Open gym time

Evidence Rating  
Evidence rating: Expert Opinion

Strategies with this rating are recommended by credible, impartial experts but have limited research documenting effects; further research, often with stronger designs, is needed to confirm effects.

Health Factors  
Decision Makers
Date last updated

Open gym time is offered during the school day to schoolchildren, typically during the lunch period when the gym or multipurpose room is not in use. Shared use agreements can expand open gym opportunities to include community members after school hours and on weekends.

What could this strategy improve?

Expected Benefits

Our evidence rating is based on the likelihood of achieving these outcomes:

  • Increased physical activity

What does the research say about effectiveness?

Open gym time is a suggested strategy to increase physical activity levels for children and adolescents1. Open gym time has been associated with increased physical activity2, 3. However, additional evidence is needed to confirm effects.

Open gym time can be implemented as part of a comprehensive school-based physical activity program designed to incorporate additional physical activity opportunities in the school day, or as a standalone effort4. One short-term study of an afterschool program suggests unstructured gym time may increase physical activity more than structured gym time, particularly for boys and students with lower BMIs5.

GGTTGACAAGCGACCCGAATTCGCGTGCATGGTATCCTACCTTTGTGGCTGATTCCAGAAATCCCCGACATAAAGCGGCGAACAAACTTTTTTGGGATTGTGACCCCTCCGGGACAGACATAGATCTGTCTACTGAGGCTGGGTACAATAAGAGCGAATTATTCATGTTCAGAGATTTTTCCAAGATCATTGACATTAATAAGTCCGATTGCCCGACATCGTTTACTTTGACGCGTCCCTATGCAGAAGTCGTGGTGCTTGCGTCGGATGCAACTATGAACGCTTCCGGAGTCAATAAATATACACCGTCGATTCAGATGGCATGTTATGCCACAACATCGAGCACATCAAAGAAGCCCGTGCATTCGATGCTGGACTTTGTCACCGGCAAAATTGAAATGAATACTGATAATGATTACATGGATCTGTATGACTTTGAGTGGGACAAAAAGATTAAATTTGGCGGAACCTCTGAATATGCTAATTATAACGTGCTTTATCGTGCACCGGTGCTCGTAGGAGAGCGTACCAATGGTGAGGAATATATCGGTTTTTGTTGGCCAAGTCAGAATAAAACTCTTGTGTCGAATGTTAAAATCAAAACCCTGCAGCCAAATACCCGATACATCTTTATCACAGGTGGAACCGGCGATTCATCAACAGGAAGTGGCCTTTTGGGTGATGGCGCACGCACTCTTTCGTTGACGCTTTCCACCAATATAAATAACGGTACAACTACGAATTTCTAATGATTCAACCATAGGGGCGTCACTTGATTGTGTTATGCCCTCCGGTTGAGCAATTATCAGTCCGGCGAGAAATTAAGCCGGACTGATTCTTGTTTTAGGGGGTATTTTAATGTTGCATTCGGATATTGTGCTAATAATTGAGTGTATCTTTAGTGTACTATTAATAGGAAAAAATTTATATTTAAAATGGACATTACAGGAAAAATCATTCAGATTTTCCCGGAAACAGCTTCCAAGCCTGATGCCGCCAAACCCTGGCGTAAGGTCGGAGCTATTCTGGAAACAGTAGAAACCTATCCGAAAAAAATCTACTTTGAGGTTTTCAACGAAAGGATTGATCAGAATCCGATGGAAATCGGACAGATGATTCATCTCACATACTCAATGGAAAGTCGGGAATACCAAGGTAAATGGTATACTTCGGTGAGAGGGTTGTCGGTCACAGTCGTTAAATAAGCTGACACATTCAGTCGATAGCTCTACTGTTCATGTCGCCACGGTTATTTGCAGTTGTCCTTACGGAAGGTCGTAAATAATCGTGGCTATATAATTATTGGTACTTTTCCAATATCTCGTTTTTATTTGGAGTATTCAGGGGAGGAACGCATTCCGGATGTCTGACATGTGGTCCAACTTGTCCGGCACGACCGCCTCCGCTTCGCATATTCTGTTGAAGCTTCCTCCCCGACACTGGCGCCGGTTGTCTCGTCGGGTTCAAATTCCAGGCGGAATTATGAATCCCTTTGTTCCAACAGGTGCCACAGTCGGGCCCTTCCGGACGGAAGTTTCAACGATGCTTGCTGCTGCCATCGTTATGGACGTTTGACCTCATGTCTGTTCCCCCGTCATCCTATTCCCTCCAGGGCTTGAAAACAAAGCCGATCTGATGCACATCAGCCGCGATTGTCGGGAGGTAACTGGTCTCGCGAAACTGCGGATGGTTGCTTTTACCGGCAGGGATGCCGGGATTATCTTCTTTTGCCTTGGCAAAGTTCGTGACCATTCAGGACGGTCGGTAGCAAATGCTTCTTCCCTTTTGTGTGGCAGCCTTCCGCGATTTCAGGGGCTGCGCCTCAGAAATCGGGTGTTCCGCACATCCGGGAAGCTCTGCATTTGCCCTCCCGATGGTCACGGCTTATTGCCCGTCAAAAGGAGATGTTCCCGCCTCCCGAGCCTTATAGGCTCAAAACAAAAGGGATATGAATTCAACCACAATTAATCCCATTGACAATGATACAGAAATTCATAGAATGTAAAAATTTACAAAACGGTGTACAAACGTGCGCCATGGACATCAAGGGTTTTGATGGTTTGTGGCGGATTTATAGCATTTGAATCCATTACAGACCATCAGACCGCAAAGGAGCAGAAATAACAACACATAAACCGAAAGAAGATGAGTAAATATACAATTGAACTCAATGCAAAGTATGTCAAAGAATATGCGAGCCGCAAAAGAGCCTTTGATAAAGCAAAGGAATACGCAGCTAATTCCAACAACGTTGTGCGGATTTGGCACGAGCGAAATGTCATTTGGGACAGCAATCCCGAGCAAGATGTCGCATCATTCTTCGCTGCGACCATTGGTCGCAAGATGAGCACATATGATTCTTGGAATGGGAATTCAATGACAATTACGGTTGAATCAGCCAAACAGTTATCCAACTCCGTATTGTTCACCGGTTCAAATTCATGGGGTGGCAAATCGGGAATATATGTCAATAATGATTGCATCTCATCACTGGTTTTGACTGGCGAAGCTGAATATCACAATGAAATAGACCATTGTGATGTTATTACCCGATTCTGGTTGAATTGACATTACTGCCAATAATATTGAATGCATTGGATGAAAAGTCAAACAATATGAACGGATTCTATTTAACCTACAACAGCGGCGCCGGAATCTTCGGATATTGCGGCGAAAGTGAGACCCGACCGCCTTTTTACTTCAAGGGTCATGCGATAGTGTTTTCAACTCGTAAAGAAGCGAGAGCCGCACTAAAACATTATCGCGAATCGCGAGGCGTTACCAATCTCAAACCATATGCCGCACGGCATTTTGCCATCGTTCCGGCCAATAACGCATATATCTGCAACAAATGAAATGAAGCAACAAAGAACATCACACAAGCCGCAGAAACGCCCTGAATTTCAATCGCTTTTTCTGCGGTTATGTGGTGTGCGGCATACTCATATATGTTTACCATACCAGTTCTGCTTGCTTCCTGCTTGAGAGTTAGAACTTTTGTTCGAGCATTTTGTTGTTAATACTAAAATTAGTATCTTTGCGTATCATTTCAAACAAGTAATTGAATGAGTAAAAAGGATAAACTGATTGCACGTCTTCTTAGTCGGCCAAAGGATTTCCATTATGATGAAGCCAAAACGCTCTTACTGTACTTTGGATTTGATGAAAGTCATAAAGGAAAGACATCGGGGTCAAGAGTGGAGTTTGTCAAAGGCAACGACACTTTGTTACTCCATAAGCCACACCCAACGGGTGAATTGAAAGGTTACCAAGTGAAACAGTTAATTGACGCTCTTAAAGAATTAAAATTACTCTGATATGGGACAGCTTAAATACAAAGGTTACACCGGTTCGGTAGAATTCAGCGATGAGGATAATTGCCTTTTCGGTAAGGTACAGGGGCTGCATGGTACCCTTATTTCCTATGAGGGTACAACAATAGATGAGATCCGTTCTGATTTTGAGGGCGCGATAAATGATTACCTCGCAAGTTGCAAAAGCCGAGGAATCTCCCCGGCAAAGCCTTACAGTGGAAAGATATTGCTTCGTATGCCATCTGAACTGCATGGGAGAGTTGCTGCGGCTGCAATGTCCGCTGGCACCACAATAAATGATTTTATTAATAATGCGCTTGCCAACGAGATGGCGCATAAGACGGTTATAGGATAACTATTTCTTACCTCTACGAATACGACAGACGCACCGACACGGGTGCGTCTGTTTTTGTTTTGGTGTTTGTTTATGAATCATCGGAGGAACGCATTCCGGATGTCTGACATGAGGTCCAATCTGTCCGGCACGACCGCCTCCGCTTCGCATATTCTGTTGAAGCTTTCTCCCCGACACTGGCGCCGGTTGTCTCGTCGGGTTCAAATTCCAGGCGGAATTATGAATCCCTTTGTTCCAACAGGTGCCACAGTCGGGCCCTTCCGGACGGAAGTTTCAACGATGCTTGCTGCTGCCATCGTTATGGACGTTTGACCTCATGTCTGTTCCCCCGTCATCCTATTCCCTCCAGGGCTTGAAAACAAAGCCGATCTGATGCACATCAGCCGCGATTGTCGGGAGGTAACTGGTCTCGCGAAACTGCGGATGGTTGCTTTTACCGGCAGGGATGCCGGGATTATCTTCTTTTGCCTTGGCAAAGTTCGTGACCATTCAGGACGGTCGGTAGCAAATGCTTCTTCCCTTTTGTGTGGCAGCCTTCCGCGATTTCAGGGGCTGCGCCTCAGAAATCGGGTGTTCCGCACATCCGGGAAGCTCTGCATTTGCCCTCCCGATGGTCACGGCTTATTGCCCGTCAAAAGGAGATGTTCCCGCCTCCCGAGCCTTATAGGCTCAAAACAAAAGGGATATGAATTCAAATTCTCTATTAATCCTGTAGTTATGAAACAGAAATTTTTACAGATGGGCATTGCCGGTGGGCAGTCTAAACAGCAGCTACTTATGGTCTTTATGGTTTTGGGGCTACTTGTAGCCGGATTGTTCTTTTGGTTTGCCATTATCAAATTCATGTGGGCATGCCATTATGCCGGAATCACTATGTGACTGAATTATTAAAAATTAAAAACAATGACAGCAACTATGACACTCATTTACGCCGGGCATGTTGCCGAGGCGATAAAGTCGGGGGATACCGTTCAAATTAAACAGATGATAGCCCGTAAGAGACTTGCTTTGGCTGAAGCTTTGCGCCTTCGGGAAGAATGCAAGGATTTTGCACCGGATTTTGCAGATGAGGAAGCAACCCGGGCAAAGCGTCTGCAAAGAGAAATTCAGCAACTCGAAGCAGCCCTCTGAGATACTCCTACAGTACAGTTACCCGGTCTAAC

Implementation Examples

Open gym time during the school lunch period has been implemented in many schools, as in Wake County, NC6 and several cities and towns in Wisconsin7. In Kearney, Nebraska, the Kearney Public Schools implemented open gym time as part of comprehensive changes to increase student physical activity levels throughout the school day8.

Implementation Resources

AFHG-Physical activities - Alliance for a Healthier Generation (AFHG). Physical activity.

HOST-PA - Healthy Out-of-School Time (HOST) Coalition. Resources: Physical activity (PA).


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1 CDC MMWR-School health guidelines 2011 - National Center for Chronic Disease Prevention and Health Promotion (NCCDPHP), Division of Adolescent and School Health (DASH). School health guidelines to promote healthy eating and physical activity. Morbidity and Mortality Weekly Report (MMWR). 2011:60(RR-05):1-71.

2 Mora 2012 - Mora R. Moving bodies: Open gyms and physical activity in Santiago. Journal of Urban Design. 2012;17(4):485-97.

3 CG-Hoonah Alaska 2012 - The Guide to Community Preventive Services (The Community Guide). Rural community works together to stay “fun and fit.” The tribal communities in rural Hoonah, Alaska used The Community Guide as a resource to help counter the increasing rates of obesity. 2012.

4 Heidorn 2010 - Heidorn BD, Hall TJ, Carson RL. Theory into practice: Comprehensive school-based physical activity program. Strategies. 2010;24(2):33-5.

5 McDougall 2016 - McDougall MA, Schaeffer R, Holm R, Specker B. Increased activity in unstructured versus structured gym time in an after-school program. South Dakota Medicine. 2016;69(12):541-549.

6 WCPSS-Smart lunch - Wake County Public School System. Smart lunch.

7 WI DPI-Wagner 2012 - Wagner K. Wisconsin Success Stories: Active Schools. Wisconsin Department of Public Instruction (WI DPI); 2012.

8 RWJF-Kearney NE - Robert Wood Johnson Foundation (RWJF). Signs of progress: Kearney, Nebraska.